Calipari just wants Cats to 'land the plane'

NEW ORLEANS -- Listening to Kentucky coach John Calipari on the eve of the Wildcats' NCAA tournament opener, you’d think the old Soviet Union was coming back to play the Americans in a Miracle on Ice rematch.

But, then, when is it not entertaining with Cal?

“There’s storms, there’s lightning, people drinking their ‘Hater-ade’ and coming at you,” said Calipari, repeating the message he delivered to his No. 1 seeded Wildcats. “There are going to be things written and said. It’s all coming at you.”

And then the clincher ...

“Land the plane. Survive and advance,” Calipari said. “That’s all we’re thinking about. We’re not worried about the score and who scores and what. Just land the plane and move on.”

Kentucky, which faces No. 16 seed East Tennessee State on Thursday in the first round of the East Regional, has been both dazzling and puzzling this season -- but always ridiculously talented.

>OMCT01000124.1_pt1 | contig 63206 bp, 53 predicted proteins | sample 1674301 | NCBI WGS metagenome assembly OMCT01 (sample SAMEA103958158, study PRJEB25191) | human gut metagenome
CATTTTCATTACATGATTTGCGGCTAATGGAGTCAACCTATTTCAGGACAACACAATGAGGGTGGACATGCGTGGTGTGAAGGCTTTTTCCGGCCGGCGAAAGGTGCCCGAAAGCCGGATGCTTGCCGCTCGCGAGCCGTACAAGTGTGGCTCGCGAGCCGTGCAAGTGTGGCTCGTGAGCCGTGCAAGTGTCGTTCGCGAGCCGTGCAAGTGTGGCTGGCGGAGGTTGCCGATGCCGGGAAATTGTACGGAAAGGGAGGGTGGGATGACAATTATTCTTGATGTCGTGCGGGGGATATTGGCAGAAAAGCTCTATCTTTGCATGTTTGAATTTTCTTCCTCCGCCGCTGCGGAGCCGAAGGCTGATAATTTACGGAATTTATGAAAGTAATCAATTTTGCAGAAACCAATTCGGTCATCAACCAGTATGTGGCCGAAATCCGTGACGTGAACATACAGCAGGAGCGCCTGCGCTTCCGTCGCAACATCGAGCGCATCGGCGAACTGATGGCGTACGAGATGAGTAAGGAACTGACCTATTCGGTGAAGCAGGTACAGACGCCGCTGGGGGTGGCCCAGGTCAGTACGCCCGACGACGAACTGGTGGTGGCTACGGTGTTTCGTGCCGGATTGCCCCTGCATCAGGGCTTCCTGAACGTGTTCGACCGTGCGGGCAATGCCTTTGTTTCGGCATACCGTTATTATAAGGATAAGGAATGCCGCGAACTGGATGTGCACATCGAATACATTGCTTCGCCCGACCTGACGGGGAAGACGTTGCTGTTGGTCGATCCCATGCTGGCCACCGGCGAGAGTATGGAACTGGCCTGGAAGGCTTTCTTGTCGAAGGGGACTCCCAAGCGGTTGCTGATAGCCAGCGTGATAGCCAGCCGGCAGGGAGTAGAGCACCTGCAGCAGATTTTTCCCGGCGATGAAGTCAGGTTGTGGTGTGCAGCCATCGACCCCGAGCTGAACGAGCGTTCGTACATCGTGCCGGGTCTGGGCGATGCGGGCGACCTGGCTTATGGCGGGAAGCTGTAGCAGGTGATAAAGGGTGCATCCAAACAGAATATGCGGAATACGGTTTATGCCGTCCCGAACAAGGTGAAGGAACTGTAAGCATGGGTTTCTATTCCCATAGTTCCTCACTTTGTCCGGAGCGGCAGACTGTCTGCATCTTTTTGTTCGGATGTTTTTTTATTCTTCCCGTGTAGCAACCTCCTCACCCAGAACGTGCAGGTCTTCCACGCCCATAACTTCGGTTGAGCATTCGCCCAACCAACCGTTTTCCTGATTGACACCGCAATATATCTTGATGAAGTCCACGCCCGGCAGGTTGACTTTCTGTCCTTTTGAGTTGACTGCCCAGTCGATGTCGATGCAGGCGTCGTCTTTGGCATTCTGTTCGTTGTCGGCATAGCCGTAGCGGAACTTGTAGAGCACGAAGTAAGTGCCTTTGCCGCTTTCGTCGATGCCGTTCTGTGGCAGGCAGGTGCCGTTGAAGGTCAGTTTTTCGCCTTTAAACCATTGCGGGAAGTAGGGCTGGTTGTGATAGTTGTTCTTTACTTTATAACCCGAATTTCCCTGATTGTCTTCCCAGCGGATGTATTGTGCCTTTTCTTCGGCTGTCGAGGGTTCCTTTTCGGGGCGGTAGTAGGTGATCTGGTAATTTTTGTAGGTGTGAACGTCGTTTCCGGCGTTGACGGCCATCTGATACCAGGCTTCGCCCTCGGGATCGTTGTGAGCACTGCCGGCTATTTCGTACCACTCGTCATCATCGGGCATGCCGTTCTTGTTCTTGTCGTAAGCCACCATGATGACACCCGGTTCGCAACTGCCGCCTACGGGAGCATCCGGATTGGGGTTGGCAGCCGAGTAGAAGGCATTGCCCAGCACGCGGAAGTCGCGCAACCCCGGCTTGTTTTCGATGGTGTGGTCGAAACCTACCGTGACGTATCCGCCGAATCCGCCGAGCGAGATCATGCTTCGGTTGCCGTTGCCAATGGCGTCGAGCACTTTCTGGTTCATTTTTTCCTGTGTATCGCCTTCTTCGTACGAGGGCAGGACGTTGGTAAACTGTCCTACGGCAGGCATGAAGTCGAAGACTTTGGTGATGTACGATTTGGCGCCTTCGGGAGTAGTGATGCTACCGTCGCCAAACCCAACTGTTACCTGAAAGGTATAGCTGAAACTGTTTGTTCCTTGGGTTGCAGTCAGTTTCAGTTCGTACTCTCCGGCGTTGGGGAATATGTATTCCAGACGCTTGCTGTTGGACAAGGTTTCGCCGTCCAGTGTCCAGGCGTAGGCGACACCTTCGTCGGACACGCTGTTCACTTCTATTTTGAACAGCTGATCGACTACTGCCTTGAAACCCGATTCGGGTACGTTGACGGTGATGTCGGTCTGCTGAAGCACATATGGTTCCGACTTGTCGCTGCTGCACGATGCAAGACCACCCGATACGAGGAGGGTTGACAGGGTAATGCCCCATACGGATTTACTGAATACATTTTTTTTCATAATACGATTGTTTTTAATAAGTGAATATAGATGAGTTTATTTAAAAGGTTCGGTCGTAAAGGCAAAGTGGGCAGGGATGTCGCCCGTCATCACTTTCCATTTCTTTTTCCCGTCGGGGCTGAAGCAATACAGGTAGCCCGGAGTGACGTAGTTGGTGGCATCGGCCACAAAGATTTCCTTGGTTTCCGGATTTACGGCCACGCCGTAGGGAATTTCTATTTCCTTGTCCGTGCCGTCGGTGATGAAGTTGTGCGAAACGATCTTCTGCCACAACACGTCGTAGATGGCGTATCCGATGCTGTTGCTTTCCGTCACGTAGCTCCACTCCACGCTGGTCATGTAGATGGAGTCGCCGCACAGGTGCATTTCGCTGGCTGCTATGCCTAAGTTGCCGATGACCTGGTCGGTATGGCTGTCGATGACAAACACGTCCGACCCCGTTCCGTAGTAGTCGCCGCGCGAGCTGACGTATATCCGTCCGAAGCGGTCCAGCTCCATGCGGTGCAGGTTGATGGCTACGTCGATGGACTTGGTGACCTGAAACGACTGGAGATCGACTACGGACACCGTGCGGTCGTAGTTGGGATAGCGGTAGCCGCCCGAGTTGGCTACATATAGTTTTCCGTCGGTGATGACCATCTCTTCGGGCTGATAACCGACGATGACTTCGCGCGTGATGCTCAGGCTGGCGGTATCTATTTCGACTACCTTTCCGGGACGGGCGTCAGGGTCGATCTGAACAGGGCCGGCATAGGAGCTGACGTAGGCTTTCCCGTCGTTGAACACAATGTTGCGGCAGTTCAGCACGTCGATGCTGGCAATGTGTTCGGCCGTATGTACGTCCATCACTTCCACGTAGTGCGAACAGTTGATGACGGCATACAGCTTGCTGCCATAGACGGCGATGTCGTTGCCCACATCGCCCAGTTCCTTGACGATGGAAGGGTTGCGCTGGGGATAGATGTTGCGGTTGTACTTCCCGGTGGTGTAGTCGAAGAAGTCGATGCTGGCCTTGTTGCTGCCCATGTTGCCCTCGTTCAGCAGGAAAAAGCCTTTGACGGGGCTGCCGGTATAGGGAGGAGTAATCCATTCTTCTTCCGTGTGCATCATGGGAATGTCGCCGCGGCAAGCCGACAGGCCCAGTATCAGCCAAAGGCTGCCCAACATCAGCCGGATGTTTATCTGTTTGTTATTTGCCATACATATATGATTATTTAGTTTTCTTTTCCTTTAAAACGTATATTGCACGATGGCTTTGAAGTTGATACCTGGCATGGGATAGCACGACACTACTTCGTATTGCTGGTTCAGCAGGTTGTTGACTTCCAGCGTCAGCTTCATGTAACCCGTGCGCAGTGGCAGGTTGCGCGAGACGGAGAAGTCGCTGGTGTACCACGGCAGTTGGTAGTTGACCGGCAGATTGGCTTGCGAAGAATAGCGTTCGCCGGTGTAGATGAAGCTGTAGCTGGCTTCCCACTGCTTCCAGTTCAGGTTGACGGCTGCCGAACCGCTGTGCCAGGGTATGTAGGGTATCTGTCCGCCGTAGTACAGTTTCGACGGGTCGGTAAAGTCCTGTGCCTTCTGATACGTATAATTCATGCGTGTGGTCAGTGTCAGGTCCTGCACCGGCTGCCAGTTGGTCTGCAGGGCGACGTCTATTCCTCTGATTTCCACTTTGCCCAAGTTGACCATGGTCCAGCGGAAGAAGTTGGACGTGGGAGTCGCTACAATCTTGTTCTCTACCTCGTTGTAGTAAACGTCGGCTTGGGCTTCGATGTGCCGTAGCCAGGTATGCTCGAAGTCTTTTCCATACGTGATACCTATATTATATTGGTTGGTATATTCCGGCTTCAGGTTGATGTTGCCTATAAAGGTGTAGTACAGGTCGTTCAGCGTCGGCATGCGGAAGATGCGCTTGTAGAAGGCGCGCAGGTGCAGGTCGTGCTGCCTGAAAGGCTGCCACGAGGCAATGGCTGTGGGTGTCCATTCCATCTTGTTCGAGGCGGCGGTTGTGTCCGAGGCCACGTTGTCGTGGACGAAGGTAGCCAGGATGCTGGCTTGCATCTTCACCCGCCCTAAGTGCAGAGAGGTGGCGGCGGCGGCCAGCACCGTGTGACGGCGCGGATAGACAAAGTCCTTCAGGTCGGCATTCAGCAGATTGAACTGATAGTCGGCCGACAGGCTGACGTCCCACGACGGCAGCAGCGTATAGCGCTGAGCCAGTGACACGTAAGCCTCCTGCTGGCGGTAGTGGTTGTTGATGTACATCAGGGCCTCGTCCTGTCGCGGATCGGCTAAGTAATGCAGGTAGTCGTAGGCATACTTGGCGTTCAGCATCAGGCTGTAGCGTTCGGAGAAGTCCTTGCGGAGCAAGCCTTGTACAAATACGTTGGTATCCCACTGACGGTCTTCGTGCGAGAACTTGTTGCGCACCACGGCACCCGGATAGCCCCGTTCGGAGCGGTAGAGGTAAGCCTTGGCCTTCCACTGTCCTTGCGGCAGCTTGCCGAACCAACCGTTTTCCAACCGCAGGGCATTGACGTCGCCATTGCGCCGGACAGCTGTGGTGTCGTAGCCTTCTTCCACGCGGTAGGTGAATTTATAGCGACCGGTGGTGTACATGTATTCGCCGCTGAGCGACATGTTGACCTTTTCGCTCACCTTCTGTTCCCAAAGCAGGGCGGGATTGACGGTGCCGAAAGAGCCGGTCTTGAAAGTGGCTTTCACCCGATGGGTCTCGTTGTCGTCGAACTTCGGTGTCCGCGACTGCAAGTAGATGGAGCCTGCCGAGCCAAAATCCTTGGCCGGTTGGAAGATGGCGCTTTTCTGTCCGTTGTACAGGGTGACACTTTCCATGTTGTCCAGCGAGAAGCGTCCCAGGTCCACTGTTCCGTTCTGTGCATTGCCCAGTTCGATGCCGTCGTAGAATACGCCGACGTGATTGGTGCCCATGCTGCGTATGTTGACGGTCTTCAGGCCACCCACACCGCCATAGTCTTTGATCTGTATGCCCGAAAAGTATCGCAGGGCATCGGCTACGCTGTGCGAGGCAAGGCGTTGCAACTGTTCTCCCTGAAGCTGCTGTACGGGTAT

Calipari wouldn’t expect anything different from a team this young, one he’s repeatedly hailed as the youngest in the country, even though it’s actually about the 15th youngest team.

That’s OK, we won’t worry about the details.

The bigger picture is that despite Kentucky’s youth, Calipari has a team with enough talent, size and depth to win the Wildcats’ first national championship since 1998.

Of course, the first order of business is getting back to the Final Four, something Kentucky hasn’t done since its last championship season in 1998. The Big Blue Empire doesn’t need to be reminded that it’s the longest drought in Kentucky basketball history between Final Fours.

This is Calipari’s first chance to do something about that drought, but he’s more concerned about how a bunch of 18- and 19-year-olds will respond to playing in their first NCAA tournament than he is any historical significance.

“If you’re coaching in this tournament, everything is geared toward playing your best right now,” Calipari said. “You have this weekend, if you’re good enough to move on to another weekend, and then one more.

“Can you get your guys playing their best? That’s all we’re thinking.”